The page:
Wayne Purcell is an agricultural economist at Virginia Tech in Blacksburg, Va. He specializes in the beef and pork markets, concentrating largely on demand, concentration, and market regulation issues.

Grassroots level concerns about livestock industry concentration, contracts and alliances appear to be growing, and may threaten progress that is being made on the demand side of the pork and beef equation.

The Senate Farm Bill amendment, authored by Sen. Johnson of South Dakota is a primary example. The possible negative consequences of this effort to regulate the marketplace are ominous and apparently unanticipated by its supporters.

All of the consequences that I see work to producers' detriment. We need to step back and establish some perspective on this issue.

Late in the 1970s, consumers started to change. They knew their cholesterol count, looked at fat content on labels, worked outside of the home, expected consistent quality meat and weren't inclined to spend time preparing meals.

Fresh beef and pork products did not change in response. The idea that the price-driven system would send signals along the supply chain so producers would change to match consumer preferences simply did not work. Beef and pork quality grades were too broad to support precise price signals to inform producers of the needed changes.

Demand started a decline in the late 1970s that didn't bottom until 1995 for pork, and 1998 for beef. By the early 1990s, consumer-level opportunities were becoming too apparent to ignore. Focus groups and surveys pinpointed inconsistent product quality as a major problem. It was becoming apparent that profits could be earned if beef and pork processors could reduce the quality variation and offer consumers new and convenient product lines.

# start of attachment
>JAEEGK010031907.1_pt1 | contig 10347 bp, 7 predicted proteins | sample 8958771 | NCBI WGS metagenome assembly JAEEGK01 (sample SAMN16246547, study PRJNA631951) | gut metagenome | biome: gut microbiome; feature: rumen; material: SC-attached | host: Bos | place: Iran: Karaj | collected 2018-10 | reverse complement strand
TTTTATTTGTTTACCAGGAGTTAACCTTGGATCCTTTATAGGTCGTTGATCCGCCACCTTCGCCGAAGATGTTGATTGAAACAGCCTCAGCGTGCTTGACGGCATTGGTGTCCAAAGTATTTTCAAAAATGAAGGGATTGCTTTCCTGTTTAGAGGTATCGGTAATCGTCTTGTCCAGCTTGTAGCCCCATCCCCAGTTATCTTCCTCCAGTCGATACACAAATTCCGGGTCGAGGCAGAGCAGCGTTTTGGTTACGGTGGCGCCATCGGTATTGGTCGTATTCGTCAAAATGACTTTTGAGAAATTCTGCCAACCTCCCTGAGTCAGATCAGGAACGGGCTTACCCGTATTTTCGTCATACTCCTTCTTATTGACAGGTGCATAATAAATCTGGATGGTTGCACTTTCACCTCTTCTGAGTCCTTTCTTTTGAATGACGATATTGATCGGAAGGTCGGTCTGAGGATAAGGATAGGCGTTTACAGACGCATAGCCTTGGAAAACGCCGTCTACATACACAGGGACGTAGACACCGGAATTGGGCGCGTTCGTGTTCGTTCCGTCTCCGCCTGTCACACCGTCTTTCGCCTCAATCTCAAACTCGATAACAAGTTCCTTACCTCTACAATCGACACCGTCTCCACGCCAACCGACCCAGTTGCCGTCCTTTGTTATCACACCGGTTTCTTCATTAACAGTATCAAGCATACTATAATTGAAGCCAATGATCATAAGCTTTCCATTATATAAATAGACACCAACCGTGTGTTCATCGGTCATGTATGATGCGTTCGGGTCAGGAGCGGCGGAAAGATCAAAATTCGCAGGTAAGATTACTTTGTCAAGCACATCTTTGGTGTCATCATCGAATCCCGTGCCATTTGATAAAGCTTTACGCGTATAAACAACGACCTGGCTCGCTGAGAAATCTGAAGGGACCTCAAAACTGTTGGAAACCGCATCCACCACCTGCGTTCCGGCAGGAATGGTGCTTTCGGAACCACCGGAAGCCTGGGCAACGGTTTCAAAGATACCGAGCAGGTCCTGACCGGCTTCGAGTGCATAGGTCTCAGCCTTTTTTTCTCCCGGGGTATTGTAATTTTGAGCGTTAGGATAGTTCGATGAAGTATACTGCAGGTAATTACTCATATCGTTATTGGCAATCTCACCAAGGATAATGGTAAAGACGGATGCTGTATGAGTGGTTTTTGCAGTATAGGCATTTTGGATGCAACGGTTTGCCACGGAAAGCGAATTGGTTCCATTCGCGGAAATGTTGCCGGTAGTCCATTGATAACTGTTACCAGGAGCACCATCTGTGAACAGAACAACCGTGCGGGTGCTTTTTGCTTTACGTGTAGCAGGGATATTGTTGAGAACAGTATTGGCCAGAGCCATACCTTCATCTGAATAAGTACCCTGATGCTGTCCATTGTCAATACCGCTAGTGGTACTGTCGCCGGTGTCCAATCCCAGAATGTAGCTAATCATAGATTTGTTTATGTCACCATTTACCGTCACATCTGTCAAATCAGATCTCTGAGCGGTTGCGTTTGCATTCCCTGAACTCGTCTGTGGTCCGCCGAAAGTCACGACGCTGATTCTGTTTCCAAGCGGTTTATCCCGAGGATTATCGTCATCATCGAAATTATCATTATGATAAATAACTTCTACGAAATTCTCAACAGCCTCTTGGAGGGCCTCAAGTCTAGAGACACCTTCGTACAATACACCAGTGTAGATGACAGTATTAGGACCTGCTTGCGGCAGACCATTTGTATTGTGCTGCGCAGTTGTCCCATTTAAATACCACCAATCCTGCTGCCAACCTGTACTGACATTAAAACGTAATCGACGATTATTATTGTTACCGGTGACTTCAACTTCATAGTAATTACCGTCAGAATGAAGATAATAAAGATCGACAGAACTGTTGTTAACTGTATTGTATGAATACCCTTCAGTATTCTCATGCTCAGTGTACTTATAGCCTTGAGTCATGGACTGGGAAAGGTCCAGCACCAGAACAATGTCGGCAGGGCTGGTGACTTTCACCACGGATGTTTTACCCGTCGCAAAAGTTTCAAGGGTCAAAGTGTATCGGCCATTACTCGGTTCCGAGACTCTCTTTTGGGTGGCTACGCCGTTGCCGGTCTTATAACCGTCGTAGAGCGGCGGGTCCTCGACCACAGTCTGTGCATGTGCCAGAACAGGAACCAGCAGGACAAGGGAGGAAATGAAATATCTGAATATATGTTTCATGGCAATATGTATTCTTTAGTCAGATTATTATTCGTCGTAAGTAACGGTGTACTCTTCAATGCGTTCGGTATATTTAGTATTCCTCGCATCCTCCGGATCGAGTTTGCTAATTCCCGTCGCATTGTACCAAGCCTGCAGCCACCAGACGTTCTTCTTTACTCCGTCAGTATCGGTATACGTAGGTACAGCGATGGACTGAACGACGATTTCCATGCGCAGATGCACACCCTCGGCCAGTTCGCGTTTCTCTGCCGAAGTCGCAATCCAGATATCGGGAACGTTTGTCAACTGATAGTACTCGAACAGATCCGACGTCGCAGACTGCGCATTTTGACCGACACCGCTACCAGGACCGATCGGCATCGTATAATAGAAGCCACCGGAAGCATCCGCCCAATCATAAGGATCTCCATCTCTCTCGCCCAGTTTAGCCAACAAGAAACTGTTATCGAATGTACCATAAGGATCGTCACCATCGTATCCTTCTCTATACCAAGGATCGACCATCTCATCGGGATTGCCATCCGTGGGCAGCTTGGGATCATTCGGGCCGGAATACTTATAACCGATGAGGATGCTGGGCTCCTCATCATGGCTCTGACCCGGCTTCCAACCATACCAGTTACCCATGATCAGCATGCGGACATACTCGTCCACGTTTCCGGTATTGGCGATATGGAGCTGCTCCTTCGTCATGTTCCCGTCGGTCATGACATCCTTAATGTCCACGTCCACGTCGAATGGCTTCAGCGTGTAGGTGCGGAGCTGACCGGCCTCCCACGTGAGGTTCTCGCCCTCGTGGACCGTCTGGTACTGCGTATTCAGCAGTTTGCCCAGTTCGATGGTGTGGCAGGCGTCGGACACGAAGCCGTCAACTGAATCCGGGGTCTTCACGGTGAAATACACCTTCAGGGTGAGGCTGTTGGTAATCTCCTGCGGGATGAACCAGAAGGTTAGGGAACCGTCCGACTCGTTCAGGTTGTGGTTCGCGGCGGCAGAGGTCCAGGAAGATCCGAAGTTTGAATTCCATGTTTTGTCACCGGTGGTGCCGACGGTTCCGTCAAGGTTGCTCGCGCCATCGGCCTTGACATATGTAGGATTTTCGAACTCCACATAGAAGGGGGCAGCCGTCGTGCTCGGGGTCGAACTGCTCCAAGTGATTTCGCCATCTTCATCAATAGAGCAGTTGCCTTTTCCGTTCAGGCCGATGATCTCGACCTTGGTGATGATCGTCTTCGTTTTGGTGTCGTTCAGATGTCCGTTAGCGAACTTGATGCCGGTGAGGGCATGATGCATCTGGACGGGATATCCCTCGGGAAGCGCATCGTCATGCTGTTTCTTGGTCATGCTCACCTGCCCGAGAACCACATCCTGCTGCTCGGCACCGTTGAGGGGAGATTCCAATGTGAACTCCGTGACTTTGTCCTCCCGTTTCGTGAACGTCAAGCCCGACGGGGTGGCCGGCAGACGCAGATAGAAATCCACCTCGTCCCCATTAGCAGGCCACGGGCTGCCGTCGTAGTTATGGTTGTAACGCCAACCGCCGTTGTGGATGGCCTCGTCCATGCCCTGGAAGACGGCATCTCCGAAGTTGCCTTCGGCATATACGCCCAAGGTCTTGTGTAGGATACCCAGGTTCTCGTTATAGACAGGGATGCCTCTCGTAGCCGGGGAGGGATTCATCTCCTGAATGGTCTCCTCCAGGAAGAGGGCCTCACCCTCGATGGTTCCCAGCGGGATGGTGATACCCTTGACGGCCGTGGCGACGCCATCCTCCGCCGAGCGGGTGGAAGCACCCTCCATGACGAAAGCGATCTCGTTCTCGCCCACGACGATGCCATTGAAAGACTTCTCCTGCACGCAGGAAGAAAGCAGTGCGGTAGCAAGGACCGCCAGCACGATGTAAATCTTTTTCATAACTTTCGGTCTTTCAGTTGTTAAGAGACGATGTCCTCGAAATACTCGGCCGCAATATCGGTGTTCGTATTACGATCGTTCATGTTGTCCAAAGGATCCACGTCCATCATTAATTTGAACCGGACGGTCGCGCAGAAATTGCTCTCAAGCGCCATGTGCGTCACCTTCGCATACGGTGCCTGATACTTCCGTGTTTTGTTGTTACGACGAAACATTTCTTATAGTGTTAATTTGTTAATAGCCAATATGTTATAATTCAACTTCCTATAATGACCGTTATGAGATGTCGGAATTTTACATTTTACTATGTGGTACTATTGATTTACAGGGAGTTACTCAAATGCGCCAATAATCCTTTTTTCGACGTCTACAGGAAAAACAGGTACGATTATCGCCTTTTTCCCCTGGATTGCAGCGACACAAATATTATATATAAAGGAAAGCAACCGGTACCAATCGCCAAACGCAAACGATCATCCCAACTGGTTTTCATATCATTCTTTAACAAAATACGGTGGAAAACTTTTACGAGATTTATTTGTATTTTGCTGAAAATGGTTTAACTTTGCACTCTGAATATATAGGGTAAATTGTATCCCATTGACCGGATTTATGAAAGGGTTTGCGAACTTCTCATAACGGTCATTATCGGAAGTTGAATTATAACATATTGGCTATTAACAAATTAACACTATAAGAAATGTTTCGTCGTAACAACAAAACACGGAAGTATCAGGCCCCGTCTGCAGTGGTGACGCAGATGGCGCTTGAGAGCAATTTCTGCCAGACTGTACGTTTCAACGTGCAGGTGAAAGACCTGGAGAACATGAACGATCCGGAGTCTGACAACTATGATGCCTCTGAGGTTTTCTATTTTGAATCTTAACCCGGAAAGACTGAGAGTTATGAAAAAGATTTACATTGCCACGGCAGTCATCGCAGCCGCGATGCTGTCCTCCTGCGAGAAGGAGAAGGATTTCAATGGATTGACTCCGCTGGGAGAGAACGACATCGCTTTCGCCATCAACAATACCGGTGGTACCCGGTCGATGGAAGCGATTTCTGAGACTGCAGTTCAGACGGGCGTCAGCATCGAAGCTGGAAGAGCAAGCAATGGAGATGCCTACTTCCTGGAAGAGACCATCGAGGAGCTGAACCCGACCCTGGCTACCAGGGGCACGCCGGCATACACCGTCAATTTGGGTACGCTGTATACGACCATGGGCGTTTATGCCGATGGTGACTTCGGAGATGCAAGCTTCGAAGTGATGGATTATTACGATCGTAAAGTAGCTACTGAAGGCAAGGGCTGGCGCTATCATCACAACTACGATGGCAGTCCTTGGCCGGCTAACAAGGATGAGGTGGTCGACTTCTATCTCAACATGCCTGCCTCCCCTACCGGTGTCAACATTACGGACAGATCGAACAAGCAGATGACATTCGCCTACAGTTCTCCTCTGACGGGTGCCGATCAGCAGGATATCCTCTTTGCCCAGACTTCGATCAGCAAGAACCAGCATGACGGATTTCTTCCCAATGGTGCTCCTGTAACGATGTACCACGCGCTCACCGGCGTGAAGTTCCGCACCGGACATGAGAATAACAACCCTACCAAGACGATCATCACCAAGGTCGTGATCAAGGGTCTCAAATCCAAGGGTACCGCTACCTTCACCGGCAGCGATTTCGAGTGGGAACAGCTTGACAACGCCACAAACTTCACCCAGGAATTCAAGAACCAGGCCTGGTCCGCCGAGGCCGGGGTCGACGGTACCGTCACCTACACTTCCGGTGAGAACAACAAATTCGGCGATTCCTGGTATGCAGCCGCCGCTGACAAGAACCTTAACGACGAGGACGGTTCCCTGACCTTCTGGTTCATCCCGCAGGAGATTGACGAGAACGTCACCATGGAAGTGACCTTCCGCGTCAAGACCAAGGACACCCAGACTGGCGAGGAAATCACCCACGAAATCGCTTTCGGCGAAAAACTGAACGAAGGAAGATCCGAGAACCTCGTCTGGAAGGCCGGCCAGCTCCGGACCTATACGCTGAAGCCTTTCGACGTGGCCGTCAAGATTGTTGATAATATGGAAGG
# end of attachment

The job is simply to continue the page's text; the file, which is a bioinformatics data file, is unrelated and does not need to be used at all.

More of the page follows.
It was clear that the price-driven systems would not generate the necessary coordination and quality control. Grading systems had not been changed or modernized. There was no basis for price signals to communicate to producers what changes were needed.

Contracts, pricing grids, marketing agreements, producer-initiated vertical alliances, and even packer ownership of genetics and production facilities started to replace the failed pricing system. Large pork processors like Smithfield Foods were able to penetrate the quality-conscious Japanese market. Large beef processors like IBP, once strictly low-cost commodity operators, invested in technology to produce pre-cooked branded beef items. Processors invested billions of new dollars in product and market development during the 1990s.

Those investments are arguably more important to producers than to the middlemen in the beef and pork systems. Above the producer level, the firms are margin operators. They extract a margin large enough to cover costs and meet target returns on investment. It is the producer who is the residual claimant. When the sector is selling a low-priced commodity product, there is nothing to keep the producer's price from sinking below costs.

It also is a tautology that the percent of the consumer's dollar coming to the producer will continue to decline. When the processor or retailer's costs go up with overall price inflation, they extract a larger margin and the price to the producer is pressured again. This producer predicament was never more apparent than from 1979 to 1986, before the processing sector became concentrated. During that period, the inflation-adjusted price of Choice beef at retail declined more than 30 percent. Meanwhile, per capita availability of beef held around 78 pounds.

To remove some of the price pressure that ran thousands of livestock producers out of business, consumer demand either had to increase or producers needed to share in the premiums paid for branded and quality-controlled products. That reality has prompted beef and pork producers to join alliances.

The Senate amendment would seem to threaten all of that. It appears to be an effort to force the sectors back toward a price-based system, so that producers – in theory – can get more competitive bids. But the chance for that type of system occurred 20 years ago.

Carcass grades have not improved, and I see no signs that producers understand that in order to have an effective price-based system, we must describe products in terms of all of the attributes that are important to consumers.

We might prefer to get vertical coordination and quality control via a price-based system, but that's no longer a choice. The choice seems to be whether we will attempt to legislate solutions to economic problems.

The proposed regulation is bad public policy and it will work to the detriment of exactly the producer groups supporting it.